Cline's Legacy Foundation Of Payson's Water System


Since Raymond Cline passed away on Sept. 28, the stories about his life have been flowing. Everyone has a memory of Raymond.

No matter what angle the story, they all have the same conclusion -- Raymond was a rare, quiet gentleman.

A lot of the stories surprise even those who knew him, because Raymond Cline did not brag.

And so, in his passing, we will take a moment to brag for him.

Before Raymond Cline was a rancher in Star Valley, he was a water man.

He drilled his first well when he was 14 years old with his brother, Frances, who was 16.

After that, he spent the winters going to school in Phoenix and his summers in Young, drilling wells.

"I think they got into well drilling because there was money in it," said his daughter, Tommie Cline-Martin. "To get through the Depression they did anything they could. It was a big family and everyone had to do something. People were different then and that's how we were raised. You had to make a hand for the family.

"Well drilling was something that people needed."

In 1945, after high school and a tour in the Navy, Cline returned to the area and continued his well drilling business with Frances.

"Talk to most of the old people around here and they'll tell you he drilled their well," Martin said.

After marrying Pat in 1947, Raymond Cline moved to Payson where he was the first well driller in town.

Payson was beginning to grow, and in 1952, Cline and his wife started the Payson Water Company, the community's first water utility. In 1953, the Arizona Corporation Commission granted them a Certificate of Convenience and Necessity, giving them the sole right to provide water to Payson and Star Valley.

In the years that followed, Raymond laid the pipe that would become the foundation of Payson's water system.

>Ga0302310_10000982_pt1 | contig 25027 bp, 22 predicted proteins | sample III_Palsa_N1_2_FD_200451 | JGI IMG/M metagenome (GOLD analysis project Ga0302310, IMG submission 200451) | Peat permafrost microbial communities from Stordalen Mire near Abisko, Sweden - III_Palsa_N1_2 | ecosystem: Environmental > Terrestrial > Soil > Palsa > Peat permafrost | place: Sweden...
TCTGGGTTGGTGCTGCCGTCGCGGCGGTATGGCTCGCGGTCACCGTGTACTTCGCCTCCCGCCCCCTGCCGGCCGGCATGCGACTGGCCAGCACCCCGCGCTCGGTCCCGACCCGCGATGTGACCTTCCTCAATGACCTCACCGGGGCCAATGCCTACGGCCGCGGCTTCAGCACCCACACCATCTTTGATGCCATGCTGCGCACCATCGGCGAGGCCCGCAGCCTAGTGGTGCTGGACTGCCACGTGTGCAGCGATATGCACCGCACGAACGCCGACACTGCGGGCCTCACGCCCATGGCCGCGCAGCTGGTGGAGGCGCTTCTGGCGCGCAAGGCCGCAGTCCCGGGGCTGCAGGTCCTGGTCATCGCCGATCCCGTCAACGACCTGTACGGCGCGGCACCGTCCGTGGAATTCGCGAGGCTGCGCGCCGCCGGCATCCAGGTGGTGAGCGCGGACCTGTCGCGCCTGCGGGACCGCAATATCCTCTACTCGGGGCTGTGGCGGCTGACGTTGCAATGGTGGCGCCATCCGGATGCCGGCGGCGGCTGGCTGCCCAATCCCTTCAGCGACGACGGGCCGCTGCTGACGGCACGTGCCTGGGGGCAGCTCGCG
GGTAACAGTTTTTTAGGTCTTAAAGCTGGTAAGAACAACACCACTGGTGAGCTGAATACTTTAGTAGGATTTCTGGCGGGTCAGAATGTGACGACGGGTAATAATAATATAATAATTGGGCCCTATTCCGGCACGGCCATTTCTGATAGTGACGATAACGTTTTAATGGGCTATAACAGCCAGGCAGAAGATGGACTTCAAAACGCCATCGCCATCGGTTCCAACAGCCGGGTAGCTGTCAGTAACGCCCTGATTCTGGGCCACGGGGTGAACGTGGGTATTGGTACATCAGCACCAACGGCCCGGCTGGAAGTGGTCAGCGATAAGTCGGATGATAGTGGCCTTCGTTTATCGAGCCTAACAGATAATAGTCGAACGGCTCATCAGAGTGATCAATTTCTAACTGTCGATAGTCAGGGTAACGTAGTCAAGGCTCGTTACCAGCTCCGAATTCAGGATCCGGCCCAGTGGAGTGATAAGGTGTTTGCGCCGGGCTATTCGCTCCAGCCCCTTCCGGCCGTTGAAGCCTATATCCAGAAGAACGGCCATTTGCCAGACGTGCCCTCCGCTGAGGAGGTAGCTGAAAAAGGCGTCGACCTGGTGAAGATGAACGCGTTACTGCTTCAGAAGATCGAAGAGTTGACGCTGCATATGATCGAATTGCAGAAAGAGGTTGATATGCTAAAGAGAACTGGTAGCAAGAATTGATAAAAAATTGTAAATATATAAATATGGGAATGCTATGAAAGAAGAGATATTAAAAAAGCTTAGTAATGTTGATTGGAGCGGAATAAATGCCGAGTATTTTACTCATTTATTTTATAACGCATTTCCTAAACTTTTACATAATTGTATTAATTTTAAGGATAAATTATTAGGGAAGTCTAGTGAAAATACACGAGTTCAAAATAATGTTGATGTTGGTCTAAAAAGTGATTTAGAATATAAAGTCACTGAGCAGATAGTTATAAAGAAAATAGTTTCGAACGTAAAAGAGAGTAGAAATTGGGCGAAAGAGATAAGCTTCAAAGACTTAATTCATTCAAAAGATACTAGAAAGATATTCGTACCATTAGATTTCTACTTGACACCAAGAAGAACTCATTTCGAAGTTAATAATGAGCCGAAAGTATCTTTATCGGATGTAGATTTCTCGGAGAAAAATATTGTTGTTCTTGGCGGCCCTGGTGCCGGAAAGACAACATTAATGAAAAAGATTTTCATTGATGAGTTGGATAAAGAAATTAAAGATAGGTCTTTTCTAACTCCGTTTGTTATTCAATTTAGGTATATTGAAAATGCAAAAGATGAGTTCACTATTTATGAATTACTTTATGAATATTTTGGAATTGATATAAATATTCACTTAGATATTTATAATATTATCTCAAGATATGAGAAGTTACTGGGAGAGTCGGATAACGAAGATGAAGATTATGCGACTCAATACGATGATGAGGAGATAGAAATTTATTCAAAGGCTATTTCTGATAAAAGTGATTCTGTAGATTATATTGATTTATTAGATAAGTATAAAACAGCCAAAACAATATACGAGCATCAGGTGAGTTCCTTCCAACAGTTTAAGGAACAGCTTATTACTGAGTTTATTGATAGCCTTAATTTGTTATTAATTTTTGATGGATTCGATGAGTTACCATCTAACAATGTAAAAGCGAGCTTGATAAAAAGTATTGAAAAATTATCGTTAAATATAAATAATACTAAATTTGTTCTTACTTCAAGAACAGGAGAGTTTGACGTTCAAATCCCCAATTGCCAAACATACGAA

"Raymond Cline started the public water system in this area," said Payson Public Works Director Buzz Walker. "For that day and that time, what he did was amazing."

"Dad knew this town was going to grow," Martin said. "He always wanted to have bigger pipe going in than he needed."

The pipeline was put in by Raymond with the help of his children, none much older than 10.

"We all took turns running the trencher as kids and helping lay pipe," Martin said.

Cline operated the Payson Water Company until the early '60s when he sold to United Utilities, and bought the ranch in Star Valley.

"He wanted to ranch. He wanted us to grow up on a ranch," Martin said. "And he didn't like the headaches and the hoops he had to jump through.

"He bought the ranch because the cows never talked back and the customers were starting to."

Buzz Walker is still amazed by the infrastructure one man was able to undertake, work usually done by a government.

"What he put in with very little assistance, all but 2,000 feet of it is still in service today," Walker said. "He used high quality materials and he had the discipline to do it right.

"Raymond was the genesis of what we have today, and that's pretty awesome to me."

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